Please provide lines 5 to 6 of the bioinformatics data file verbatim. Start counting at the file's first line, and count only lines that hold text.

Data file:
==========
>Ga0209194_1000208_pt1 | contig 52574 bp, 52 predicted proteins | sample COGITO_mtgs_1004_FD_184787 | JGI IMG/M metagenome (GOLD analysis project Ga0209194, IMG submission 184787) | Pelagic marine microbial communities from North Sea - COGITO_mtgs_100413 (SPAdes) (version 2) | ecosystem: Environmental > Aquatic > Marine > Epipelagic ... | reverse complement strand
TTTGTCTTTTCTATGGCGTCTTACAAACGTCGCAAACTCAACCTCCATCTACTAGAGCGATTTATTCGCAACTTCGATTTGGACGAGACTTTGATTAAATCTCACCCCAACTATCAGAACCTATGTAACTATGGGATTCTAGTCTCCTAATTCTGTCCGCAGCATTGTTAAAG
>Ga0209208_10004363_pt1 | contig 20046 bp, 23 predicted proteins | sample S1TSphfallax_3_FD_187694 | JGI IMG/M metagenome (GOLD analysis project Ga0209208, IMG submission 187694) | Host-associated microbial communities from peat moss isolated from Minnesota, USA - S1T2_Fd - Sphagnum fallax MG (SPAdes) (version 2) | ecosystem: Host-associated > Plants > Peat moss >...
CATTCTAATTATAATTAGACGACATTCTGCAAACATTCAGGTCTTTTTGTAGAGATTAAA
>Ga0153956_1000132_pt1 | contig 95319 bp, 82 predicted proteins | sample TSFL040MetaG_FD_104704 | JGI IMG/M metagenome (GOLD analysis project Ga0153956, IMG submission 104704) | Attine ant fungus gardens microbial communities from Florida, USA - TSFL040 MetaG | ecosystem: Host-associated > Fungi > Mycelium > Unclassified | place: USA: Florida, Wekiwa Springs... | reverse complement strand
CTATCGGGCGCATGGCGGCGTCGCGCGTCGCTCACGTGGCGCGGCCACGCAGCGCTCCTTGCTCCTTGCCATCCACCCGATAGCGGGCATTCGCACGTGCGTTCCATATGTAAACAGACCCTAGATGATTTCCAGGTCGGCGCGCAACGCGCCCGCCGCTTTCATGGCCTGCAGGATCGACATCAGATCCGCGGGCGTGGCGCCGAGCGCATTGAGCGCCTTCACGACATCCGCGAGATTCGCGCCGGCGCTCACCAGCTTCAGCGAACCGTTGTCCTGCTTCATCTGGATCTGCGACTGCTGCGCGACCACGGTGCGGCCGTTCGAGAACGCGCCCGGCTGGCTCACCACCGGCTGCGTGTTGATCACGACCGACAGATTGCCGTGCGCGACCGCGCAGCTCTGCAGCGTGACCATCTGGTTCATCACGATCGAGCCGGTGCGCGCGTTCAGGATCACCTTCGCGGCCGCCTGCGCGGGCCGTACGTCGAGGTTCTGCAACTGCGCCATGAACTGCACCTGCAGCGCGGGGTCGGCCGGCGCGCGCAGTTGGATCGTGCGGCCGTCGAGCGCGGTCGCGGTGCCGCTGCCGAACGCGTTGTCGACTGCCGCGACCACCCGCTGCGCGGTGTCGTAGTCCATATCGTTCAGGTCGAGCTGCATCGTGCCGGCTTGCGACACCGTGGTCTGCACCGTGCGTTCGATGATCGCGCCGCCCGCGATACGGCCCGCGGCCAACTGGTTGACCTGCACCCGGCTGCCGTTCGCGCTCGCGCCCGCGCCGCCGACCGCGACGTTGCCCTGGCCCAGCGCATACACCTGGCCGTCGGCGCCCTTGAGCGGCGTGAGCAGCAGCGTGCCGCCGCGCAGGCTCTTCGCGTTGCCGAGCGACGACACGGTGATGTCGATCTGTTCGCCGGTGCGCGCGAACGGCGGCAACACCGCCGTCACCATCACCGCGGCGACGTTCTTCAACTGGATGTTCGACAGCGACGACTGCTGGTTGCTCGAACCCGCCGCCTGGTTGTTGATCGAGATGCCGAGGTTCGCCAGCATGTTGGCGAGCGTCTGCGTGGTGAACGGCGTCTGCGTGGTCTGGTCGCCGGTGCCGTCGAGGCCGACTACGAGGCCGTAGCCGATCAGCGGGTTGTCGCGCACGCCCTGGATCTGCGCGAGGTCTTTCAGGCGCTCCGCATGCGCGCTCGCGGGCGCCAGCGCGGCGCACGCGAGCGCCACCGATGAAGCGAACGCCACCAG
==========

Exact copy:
>Ga0153956_1000132_pt1 | contig 95319 bp, 82 predicted proteins | sample TSFL040MetaG_FD_104704 | JGI IMG/M metagenome (GOLD analysis project Ga0153956, IMG submission 104704) | Attine ant fungus gardens microbial communities from Florida, USA - TSFL040 MetaG | ecosystem: Host-associated > Fungi > Mycelium > Unclassified | place: USA: Florida, Wekiwa Springs... | reverse complement strand
CTATCGGGCGCATGGCGGCGTCGCGCGTCGCTCACGTGGCGCGGCCACGCAGCGCTCCTTGCTCCTTGCCATCCACCCGATAGCGGGCATTCGCACGTGCGTTCCATATGTAAACAGACCCTAGATGATTTCCAGGTCGGCGCGCAACGCGCCCGCCGCTTTCATGGCCTGCAGGATCGACATCAGATCCGCGGGCGTGGCGCCGAGCGCATTGAGCGCCTTCACGACATCCGCGAGATTCGCGCCGGCGCTCACCAGCTTCAGCGAACCGTTGTCCTGCTTCATCTGGATCTGCGACTGCTGCGCGACCACGGTGCGGCCGTTCGAGAACGCGCCCGGCTGGCTCACCACCGGCTGCGTGTTGATCACGACCGACAGATTGCCGTGCGCGACCGCGCAGCTCTGCAGCGTGACCATCTGGTTCATCACGATCGAGCCGGTGCGCGCGTTCAGGATCACCTTCGCGGCCGCCTGCGCGGGCCGTACGTCGAGGTTCTGCAACTGCGCCATGAACTGCACCTGCAGCGCGGGGTCGGCCGGCGCGCGCAGTTGGATCGTGCGGCCGTCGAGCGCGGTCGCGGTGCCGCTGCCGAACGCGTTGTCGACTGCCGCGACCACCCGCTGCGCGGTGTCGTAGTCCATATCGTTCAGGTCGAGCTGCATCGTGCCGGCTTGCGACACCGTGGTCTGCACCGTGCGTTCGATGATCGCGCCGCCCGCGATACGGCCCGCGGCCAACTGGTTGACCTGCACCCGGCTGCCGTTCGCGCTCGCGCCCGCGCCGCCGACCGCGACGTTGCCCTGGCCCAGCGCATACACCTGGCCGTCGGCGCCCTTGAGCGGCGTGAGCAGCAGCGTGCCGCCGCGCAGGCTCTTCGCGTTGCCGAGCGACGACACGGTGATGTCGATCTGTTCGCCGGTGCGCGCGAACGGCGGCAACACCGCCGTCACCATCACCGCGGCGACGTTCTTCAACTGGATGTTCGACAGCGACGACTGCTGGTTGCTCGAACCCGCCGCCTGGTTGTTGATCGAGATGCCGAGGTTCGCCAGCATGTTGGCGAGCGTCTGCGTGGTGAACGGCGTCTGCGTGGTCTGGTCGCCGGTGCCGTCGAGGCCGACTACGAGGCCGTAGCCGATCAGCGGGTTGTCGCGCACGCCCTGGATCTGCGCGAGGTCTTTCAGGCGCTCCGCATGCGCGCTCGCGGGCGCCAGCGCGGCGCACGCGAGCGCCACCGATGAAGCGAACGCCACCAG